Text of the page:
Friday, April 20, 2007

Entry #5

Hand Me Down
by Tricia Ares


Life ends. Time does not. The aroma of okra, fried fish, and cornbread displaced by the pungent smell of must and mold. The clutter in the sink; the last remnants of dinner interrupted. I grip my stomach as I grapple with the paradox. It feels like yesterday...it feels like an eternity...since she slumped over just before grace.

Small wild flowers have begun to grow in the rotten floor boards, seedlings carried in through the mangled roof. The oak she climbed as a child, collapsed in grief three days after her death. The faint tap of claws scurry unseen while wings rustle over head.

“Hello?”

Just new residents who can’t read the notice posted on the door. I peek out the window remembering I should not be there either. Particles dance on sunbeams between the tattered curtains, as my eyes adjust to the bold light beyond this cool interior. No one has seen me enter. Or, no one cares. Either way, I am grateful.

Hinges creak as I open and close cupboards, finding only utensils. In the pantry, shelves are stilled stocked with canned goods and unused preserves. Her apron hung on a nail with butterscotch candy nestled in the pocket.

The drawer in the hutch catches what’s left, coupons, pot holders, a box of matches...and a book whose loose spine and brown pages crackling like autumn leaves. A salty tear joins the butter stain.

17 comments:

Jaye Wells said...

Wonderfully descriptive. I really enjoyed the little details you included. The butterscotch candy in the pocket is an especially nice touch.

FYI, in this section:"Just new residence who can’t read the notice posted on the door. I peak out the window remembering I should not be there either." You have two word issues. Should be "residents" and "peek."

Tricia Ares said...

Oh my dear! Thank you for your observations Jaye. That's why I need a good editor. I am always doing that when I type.

jason evans said...

Don't worry about it. It happens.

I've fixed the two words.

Bernita said...

Wonderful descriptive details.
The reason this does not work as well for me is the disconnect with reality.
I just cannot imagine everything left like that, not vandalized, not stolen, not gathered up and donated, if she was a woman important enough so one would visit her home much later.

Eddy said...

I don't really see a disconnect from reality. Sometimes a person can only be important to one other person, giving the story a kind of poignancy. And what of the note on the door? Has the house been condemned or did she die of an infectious disease. I like this story for its open ended possibilities. How old is the tresspasser? How old was the lady who died? Where and when is it?

Jude said...

Desriptive delight.

klgilbert said...

Many good images. I like the seedings coming through the open roof and wild flowers growing inside. I enjoyed this.

Tricia Ares said...

Thank you, for all the feedback thus far. I always take it into consideration when revising or when approaching a new project.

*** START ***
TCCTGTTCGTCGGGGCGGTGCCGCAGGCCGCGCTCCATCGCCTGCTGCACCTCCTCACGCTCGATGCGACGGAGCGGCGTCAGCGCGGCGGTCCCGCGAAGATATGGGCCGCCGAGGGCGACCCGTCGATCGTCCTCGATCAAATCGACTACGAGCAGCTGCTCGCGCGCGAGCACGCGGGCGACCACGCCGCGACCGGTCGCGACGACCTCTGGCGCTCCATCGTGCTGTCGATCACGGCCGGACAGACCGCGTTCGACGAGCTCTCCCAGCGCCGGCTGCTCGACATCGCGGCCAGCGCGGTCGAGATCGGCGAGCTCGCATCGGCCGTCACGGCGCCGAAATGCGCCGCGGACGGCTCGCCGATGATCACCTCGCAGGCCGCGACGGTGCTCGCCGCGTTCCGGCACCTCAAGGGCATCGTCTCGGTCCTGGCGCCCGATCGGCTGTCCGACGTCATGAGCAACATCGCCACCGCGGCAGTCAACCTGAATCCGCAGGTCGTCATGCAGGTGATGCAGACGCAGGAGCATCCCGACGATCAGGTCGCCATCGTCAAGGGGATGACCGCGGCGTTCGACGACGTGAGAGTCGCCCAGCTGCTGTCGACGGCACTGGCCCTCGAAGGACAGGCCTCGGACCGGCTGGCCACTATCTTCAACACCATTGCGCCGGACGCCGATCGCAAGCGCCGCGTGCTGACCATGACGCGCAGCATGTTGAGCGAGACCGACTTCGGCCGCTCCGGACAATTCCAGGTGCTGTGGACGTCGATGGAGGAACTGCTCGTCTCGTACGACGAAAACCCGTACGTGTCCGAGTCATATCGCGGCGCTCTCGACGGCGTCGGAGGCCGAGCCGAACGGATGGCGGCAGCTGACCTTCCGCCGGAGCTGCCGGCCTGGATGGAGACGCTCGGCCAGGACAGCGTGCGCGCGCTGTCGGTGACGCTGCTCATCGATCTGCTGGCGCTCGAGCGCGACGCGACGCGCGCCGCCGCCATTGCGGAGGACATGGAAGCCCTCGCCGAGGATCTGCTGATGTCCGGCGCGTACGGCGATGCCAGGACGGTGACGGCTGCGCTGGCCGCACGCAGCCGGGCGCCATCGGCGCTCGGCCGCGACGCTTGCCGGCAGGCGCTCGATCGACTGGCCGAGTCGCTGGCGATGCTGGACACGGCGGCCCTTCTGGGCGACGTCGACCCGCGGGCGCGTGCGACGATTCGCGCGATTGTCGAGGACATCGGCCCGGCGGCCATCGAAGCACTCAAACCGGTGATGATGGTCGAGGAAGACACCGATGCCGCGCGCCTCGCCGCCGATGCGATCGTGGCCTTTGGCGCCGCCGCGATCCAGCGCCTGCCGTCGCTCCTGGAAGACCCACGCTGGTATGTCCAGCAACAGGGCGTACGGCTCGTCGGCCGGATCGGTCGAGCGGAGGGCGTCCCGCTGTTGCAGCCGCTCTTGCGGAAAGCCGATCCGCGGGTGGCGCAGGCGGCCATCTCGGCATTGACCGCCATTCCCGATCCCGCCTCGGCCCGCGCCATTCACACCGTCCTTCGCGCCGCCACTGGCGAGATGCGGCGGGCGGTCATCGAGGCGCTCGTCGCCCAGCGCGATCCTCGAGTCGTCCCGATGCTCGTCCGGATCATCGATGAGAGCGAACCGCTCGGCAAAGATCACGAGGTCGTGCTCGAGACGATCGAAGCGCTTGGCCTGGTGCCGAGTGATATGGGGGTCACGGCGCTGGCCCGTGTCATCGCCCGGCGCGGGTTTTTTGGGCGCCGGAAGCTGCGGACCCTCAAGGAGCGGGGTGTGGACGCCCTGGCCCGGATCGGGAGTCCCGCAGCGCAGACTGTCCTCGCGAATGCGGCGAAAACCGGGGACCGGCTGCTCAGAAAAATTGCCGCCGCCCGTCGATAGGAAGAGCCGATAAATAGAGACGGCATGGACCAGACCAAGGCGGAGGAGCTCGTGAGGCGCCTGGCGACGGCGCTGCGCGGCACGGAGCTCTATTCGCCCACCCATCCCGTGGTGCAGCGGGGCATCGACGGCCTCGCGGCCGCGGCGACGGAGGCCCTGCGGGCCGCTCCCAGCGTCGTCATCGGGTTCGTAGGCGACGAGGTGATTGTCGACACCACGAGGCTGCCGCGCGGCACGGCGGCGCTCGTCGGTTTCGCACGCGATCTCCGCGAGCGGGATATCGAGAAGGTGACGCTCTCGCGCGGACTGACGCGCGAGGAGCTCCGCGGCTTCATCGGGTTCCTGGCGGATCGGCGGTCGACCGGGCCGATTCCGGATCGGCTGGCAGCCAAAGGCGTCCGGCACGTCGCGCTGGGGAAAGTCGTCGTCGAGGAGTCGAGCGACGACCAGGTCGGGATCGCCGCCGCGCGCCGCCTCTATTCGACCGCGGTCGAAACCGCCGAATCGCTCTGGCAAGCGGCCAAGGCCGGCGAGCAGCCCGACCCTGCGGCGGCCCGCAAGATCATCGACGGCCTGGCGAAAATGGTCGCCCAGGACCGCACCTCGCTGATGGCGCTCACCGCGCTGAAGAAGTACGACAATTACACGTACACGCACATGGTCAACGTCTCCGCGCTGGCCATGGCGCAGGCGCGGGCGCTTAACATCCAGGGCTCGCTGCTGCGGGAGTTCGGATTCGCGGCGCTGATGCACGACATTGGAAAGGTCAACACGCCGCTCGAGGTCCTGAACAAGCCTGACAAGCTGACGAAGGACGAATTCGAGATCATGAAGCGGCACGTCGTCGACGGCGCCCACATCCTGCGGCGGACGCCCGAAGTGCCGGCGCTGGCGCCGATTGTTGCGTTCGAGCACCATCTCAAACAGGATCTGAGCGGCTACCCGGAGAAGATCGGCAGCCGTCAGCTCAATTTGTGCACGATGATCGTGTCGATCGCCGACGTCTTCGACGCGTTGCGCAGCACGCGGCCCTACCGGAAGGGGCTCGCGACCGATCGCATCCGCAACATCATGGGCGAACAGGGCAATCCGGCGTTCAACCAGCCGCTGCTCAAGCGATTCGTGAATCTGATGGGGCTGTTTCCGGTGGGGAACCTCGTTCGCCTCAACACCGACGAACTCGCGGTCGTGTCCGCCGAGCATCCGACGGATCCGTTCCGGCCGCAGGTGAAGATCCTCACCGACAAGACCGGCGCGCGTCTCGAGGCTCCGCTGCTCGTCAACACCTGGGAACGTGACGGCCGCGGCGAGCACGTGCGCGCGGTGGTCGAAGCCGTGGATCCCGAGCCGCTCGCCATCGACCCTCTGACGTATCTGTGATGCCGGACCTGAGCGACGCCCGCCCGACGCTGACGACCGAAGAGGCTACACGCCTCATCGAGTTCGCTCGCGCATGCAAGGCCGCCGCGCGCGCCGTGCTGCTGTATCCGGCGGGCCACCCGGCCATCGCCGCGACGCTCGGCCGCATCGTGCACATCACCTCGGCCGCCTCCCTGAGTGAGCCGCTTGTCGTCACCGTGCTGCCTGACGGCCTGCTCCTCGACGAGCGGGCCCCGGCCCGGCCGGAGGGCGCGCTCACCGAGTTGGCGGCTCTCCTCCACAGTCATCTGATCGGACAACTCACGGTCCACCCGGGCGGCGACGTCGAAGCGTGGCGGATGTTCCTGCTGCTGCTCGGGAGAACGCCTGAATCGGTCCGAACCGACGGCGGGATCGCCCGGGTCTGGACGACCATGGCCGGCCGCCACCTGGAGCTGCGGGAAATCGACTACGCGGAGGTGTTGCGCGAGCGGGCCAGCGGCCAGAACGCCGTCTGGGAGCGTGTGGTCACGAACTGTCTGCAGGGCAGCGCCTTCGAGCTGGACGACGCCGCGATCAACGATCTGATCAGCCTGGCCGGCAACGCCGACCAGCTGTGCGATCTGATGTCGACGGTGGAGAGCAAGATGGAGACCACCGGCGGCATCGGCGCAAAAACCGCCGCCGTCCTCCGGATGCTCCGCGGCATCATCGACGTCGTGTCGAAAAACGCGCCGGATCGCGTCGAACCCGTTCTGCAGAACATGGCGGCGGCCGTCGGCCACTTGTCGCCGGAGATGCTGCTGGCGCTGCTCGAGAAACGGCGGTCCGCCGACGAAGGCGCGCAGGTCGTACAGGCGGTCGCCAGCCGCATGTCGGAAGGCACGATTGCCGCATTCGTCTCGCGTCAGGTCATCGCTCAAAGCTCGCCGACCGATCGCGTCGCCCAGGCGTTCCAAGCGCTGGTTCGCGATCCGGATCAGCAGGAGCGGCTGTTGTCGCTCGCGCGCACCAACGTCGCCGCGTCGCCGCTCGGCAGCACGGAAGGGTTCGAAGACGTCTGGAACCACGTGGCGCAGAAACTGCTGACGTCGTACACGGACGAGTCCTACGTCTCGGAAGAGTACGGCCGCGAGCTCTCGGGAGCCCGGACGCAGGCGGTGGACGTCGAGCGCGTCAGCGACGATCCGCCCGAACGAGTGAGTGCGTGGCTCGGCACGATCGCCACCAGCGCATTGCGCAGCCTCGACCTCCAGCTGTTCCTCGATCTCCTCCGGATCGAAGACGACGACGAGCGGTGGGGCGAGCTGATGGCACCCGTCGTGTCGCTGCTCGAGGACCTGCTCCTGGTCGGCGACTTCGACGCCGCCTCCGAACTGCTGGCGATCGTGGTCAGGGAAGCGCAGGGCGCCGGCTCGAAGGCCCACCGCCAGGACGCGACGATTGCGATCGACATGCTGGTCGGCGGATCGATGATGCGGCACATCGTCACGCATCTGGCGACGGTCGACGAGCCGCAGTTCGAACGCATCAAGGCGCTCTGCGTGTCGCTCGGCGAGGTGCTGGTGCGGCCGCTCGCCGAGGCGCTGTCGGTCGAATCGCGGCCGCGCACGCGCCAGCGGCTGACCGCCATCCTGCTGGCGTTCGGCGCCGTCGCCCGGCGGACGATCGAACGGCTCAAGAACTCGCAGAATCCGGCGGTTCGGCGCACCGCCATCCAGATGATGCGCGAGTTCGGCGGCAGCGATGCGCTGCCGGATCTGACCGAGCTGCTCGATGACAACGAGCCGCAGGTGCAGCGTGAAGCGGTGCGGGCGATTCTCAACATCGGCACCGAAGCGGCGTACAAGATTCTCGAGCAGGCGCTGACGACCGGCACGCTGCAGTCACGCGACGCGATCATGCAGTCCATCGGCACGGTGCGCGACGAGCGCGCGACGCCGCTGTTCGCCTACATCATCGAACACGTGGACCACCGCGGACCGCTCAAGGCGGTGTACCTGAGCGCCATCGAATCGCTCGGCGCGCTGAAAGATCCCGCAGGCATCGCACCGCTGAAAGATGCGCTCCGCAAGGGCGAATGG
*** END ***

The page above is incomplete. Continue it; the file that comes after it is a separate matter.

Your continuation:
kcterrilynn said...

What a bittersweet narrative...it brings back memories of going through my grandmother's things after she passed.

Loved the details: the candy, the food in the pantry...

Beth said...

For me, I liked the bit about flowers growing up through the floorboards. It made me think about life coming up out of decay ... beauty even.

Christian said...

Very evocative and, speaking as a fellow contestant in the same contest, quite intimidating. So much sense detail in such a short burst. Poetic and stunning.

September said...

"Life ends. Time does not."

"It feels like yesterday. It feels like an eternity."

That instantly made me want to read more. I thought of my 85-year-old mama. Bittersweet. I was supposed to go today -- tomorrow I will go see her.

Butterscotch candy - salty tear.

sigh.

Powerful little image you provided there, Tricia. Great job.

Betty Gordon said...

Sometimes a phrase touches a reader in a special way and your "Life ends. Times does not." did that for me. When my mother passed away, I remember leaving the hospital thinking that even though her life had to end, the birds, the blowing leaves, the traffic, etc. should all stop for just one moment.

Betty

Mark Best said...

Vivid images, very personal writing.

Susan Flemming said...

Wonderfully descriptive and touching.

As I read through the comments I noticed that you seemed open to suggestions. This in my opinion is the mark of a writer who is always trying to improve her work.

I do have a suggestion that I feel would make the piece even more powerful than it already is. This is just a suggestion though... the piece is good the way it is. And what I'm suggesting is a simple rearrangement of sentences. You can try it and see if you like it better.

Try moving the last sentence of the first paragraph and making it the first sentence, like this:

"It feels like yesterday...it feels like an eternity...since she slumped over just before grace. The aroma of okra, fried fish, and cornbread displaced by the pungent smell of must and mold. The clutter in the sink; the last remnants of dinner interrupted. I grip my stomach as I grapple with the paradox."

Then move the first two sentences to the end of the story. The reason I suggest this is that those two sentences feel like a conclusion that the character comes to after his/her experience.

As well, by making these simple changes, you would be opening with the concept of time and ending with the concept of time; thereby having the story come full circle.

jason evans said...

Great thoughts on the rub between the frozen nature of movement and the passage of time. Very well described. Nice strong language and verbs.

A high scorer overall!

Tricia Ares said...

Susan,

Thanks for the constructive criticism. I see the logic in what you suggest.

Sorry I did not respond sooner, I was on my honeymoon!

Trish